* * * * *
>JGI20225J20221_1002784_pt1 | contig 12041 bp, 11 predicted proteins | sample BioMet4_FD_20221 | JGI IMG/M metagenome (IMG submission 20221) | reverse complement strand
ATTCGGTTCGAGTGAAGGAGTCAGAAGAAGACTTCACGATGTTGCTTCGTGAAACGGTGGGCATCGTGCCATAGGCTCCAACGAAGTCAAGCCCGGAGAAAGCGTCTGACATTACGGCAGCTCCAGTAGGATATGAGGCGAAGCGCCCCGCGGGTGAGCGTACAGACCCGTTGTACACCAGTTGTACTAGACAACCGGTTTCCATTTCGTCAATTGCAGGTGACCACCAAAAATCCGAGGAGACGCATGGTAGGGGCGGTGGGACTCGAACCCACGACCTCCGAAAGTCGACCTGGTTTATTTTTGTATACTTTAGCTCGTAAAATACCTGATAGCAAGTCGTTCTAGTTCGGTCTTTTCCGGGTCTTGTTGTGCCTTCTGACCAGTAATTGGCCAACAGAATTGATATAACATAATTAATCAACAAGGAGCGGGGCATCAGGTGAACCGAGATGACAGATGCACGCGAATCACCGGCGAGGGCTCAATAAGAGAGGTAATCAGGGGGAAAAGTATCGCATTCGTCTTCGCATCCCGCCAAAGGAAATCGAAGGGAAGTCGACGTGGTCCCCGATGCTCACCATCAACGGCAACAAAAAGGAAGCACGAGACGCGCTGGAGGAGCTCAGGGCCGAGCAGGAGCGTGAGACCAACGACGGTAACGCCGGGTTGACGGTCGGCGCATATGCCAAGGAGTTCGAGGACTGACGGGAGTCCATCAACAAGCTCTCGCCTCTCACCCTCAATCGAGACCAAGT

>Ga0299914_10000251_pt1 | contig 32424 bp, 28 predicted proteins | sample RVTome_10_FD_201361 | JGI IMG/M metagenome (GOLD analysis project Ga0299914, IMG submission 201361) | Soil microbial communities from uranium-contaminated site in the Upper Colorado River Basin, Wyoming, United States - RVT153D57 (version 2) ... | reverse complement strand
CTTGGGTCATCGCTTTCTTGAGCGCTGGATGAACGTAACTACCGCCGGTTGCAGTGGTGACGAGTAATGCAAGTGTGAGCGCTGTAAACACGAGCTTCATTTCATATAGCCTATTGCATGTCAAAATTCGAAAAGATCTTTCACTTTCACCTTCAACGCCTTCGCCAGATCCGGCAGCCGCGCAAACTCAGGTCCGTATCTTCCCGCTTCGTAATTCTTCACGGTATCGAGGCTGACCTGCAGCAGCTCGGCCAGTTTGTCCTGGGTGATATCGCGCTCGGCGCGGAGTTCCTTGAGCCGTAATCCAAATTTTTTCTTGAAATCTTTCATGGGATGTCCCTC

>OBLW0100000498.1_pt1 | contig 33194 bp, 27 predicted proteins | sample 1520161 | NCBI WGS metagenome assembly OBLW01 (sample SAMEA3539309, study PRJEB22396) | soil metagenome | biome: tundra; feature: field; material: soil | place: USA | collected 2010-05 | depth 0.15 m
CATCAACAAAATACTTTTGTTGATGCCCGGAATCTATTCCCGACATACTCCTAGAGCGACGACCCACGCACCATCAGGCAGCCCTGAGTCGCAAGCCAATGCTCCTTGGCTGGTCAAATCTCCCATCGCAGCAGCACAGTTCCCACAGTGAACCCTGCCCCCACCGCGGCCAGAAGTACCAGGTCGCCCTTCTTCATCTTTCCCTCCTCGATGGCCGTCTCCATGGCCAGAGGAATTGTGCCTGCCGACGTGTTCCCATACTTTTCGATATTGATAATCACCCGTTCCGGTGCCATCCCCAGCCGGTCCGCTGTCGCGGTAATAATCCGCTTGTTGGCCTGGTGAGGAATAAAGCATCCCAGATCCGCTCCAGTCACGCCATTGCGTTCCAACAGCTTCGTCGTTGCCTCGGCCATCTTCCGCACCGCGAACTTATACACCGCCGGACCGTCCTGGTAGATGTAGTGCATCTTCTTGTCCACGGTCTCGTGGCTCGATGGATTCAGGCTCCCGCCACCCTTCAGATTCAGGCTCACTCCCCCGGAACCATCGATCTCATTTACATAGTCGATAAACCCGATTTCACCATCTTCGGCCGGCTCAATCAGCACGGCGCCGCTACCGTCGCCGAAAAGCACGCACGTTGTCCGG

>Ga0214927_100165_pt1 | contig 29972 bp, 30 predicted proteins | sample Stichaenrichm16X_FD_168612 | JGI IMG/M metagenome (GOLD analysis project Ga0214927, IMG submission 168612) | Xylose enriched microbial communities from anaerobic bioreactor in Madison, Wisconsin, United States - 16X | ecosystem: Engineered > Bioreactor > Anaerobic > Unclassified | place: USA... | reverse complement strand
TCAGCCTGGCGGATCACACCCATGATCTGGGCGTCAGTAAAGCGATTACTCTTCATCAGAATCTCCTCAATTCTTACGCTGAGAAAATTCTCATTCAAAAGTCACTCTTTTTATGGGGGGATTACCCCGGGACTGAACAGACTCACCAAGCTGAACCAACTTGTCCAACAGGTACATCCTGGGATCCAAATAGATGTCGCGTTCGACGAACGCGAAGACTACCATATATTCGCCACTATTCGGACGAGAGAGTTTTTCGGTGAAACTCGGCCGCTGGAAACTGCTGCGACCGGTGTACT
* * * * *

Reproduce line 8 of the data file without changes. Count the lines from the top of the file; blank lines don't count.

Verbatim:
TCAGCCTGGCGGATCACACCCATGATCTGGGCGTCAGTAAAGCGATTACTCTTCATCAGAATCTCCTCAATTCTTACGCTGAGAAAATTCTCATTCAAAAGTCACTCTTTTTATGGGGGGATTACCCCGGGACTGAACAGACTCACCAAGCTGAACCAACTTGTCCAACAGGTACATCCTGGGATCCAAATAGATGTCGCGTTCGACGAACGCGAAGACTACCATATATTCGCCACTATTCGGACGAGAGAGTTTTTCGGTGAAACTCGGCCGCTGGAAACTGCTGCGACCGGTGTACT